HTM Discussion Group

infusion pump occlusion alarm auto reset functions

  • 1.  infusion pump occlusion alarm auto reset functions

    Posted 04-23-2020 18:29
    Does anyone know of infusion pumps that automatically clears the occlusion alarms if the patients straightens his/her arm, etc.?  Then the nurse would not have to enter the room to manually clear the alarm?

    Jeanette

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    Jeanette Thielen, CCE, CHTM
    CommonSpirit Health Clinical Engineering Manager
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  • 2.  RE: infusion pump occlusion alarm auto reset functions

    Posted 04-24-2020 09:12
    Hi Jeanette,

    I'm on-line with some pump vendors right now.  None of them have any pumps that automatically reset/clear an alarm.

    However...

    Many have the capabilities for a caregiver to remotely silence the alarm until they can get to the room and cancel it.
    They do that via the IHE Remote Alarm Management Profile, working with the alarm notification company.

    Here's a link to more info - PCD Profile Alert Communication Management Overview

    BTW - We are meeting right now, and discussing our 'Quiet Hospital' initiative.

    And a final plug to everyone - If you're interested, we'd love to have more HTM and clinician input.  Feel free to let me know.

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    Paul Sherman CCE FACCE
    Healthcare Technology Consulting
    Sherman, Paul - 465873
    Saint Louis MO
    (314) 422-2688
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  • 3.  RE: infusion pump occlusion alarm auto reset functions

    Posted 04-25-2020 01:04
    Hello Jeanette,

    It is not often that I find questions here that I can provide some answers to, this is one.  I work for a laboratory that conducts safety testing on medical equipment, infusion pumps are one of our specialties.  There is a safety standard for infusion pumps, IEC 60601-2-24, that contains specific requirements and tests for how the pump must respond to a downstream occlusion.  While there is some allowed variability in the requirements, the standard does require a high priority alarm (both audible and visual) in the event of a downstream occlusion.  As a general rule, a high priority alarm will stop the pump from pumping and require intervention before pumping can be resumed.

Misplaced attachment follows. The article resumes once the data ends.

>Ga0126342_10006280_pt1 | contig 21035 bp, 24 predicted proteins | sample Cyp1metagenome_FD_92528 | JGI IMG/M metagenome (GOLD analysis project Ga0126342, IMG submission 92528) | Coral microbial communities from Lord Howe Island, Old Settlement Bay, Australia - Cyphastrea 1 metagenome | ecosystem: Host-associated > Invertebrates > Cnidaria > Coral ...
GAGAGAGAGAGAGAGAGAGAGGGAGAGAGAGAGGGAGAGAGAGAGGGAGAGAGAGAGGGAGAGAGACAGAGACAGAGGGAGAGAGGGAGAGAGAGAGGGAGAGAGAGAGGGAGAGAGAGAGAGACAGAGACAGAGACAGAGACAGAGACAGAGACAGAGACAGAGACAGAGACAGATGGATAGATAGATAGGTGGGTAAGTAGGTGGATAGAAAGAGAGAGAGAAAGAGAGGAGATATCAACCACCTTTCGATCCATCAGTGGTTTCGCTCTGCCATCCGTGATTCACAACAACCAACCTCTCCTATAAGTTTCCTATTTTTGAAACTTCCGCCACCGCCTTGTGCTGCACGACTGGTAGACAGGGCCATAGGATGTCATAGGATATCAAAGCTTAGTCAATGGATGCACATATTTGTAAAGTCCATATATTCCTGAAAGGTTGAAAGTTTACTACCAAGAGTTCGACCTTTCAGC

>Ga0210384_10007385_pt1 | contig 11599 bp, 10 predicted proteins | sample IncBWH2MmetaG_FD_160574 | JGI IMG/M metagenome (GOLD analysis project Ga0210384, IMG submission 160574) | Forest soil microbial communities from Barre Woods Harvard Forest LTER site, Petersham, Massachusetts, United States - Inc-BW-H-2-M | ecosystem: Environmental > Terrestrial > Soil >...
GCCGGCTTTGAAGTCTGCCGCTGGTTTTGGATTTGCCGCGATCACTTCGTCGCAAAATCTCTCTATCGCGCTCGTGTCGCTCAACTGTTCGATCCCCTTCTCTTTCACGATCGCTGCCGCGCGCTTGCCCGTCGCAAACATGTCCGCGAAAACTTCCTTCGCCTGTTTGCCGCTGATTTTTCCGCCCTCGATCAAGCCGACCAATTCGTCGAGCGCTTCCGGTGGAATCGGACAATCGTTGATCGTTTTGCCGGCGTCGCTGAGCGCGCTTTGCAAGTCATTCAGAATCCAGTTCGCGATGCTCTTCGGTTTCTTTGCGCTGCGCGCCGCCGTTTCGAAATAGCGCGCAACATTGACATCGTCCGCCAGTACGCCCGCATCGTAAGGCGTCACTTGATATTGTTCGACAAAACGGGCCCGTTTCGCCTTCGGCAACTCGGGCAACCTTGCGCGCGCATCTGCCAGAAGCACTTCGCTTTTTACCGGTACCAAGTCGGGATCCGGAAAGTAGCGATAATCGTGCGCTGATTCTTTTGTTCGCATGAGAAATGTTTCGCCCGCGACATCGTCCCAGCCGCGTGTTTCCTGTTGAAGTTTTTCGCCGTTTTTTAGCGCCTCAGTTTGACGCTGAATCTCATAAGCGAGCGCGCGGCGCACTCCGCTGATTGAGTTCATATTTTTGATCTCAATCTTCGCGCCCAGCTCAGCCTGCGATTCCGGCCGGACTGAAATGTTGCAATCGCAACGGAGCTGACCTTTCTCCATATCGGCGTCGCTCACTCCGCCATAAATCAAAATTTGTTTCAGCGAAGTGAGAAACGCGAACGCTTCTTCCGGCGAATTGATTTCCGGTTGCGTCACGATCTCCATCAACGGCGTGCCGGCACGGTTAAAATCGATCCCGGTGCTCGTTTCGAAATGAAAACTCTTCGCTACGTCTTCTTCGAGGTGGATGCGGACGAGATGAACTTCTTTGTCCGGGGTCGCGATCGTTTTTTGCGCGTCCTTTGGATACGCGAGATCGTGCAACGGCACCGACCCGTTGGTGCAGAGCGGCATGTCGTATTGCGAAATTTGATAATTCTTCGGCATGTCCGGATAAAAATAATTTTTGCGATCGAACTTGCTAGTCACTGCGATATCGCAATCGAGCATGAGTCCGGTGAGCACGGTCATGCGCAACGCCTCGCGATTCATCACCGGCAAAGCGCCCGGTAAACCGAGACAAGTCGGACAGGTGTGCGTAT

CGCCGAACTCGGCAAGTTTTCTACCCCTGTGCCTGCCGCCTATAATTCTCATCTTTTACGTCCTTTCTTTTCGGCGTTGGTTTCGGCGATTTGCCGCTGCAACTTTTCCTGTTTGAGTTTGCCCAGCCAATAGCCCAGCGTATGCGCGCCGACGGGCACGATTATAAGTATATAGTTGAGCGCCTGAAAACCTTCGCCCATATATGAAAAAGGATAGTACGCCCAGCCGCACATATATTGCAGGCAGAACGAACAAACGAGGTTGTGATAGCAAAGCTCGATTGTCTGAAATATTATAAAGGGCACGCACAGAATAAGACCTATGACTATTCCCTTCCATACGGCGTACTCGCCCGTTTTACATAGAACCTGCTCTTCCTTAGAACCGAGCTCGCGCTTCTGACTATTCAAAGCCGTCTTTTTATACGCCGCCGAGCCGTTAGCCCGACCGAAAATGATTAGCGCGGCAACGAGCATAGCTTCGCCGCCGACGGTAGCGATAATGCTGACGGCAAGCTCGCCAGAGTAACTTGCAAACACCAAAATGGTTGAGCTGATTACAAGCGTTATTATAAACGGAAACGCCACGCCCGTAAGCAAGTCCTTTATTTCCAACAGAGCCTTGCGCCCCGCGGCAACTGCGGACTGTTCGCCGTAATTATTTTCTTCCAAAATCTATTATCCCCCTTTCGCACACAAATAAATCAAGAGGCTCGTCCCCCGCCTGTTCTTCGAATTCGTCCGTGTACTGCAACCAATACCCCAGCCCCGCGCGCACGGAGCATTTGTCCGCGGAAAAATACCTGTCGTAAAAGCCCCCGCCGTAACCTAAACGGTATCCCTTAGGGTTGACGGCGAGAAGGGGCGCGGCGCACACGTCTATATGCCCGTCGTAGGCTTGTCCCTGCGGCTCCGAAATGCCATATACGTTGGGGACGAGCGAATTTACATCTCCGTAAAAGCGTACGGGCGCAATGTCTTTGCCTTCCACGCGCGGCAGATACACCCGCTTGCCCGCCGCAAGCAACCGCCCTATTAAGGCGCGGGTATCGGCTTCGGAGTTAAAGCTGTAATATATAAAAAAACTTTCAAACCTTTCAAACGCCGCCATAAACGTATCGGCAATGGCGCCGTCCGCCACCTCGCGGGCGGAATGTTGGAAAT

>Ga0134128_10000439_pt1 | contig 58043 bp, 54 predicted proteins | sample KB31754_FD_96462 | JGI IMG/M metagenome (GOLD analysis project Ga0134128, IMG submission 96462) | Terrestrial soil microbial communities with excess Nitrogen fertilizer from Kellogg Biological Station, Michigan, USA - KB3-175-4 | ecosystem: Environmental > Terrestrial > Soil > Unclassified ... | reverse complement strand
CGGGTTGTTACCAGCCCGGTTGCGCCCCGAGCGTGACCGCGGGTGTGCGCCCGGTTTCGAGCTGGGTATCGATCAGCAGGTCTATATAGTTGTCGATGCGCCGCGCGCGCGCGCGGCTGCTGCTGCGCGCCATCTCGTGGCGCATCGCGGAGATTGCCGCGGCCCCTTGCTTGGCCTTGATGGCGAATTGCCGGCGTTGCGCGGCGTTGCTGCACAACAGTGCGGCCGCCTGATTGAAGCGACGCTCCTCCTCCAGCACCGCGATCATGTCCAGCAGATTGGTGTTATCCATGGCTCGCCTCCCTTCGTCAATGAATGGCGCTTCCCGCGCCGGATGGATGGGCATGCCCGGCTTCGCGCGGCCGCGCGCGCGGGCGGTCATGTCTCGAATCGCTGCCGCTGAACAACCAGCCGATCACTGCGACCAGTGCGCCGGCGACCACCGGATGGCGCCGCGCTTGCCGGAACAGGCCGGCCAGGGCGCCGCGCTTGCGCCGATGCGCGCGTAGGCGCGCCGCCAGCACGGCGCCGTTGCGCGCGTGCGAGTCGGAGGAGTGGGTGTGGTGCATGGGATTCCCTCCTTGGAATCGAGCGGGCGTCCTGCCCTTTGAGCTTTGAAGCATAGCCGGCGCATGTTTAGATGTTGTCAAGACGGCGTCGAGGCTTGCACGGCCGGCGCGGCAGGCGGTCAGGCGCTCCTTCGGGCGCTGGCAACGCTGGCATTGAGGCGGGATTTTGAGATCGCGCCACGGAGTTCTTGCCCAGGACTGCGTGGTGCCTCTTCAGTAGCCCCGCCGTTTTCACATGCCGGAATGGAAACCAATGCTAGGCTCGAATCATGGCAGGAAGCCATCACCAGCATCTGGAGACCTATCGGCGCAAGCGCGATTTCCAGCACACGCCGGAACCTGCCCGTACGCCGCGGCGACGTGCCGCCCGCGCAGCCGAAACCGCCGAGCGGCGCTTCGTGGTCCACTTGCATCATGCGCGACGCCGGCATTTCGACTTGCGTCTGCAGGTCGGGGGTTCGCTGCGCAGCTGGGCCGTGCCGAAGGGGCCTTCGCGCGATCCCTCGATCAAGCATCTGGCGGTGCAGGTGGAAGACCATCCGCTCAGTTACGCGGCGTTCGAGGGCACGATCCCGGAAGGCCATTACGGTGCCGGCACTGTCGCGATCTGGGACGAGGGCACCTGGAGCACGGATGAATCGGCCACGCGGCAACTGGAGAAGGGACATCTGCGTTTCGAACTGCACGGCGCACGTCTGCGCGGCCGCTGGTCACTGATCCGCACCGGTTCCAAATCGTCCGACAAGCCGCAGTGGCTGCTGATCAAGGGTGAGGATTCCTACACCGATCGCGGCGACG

The standard does not require specifically that the pump stop; but the definition of a high priority alarm is that immediate attention of the operator is required - this is usually interpreted to mean a high priority alarm is directly related to high/unacceptable risk to the patient and the assumption is that the safest state for the pump to go to is stopped.

    Since most infusion pumps will comply with IEC 60601-2-24 as part of their regulatory requirements (to get through the FDA); it is unlikely there are many (any) on the market that will restart if the occlusion goes away without intervention.


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    Alex Grob
    Chief Biomedical Engineer
    MECA - Medical Equipment Compliance Associates LLC
    Franklin WI
    (262) 672-6022
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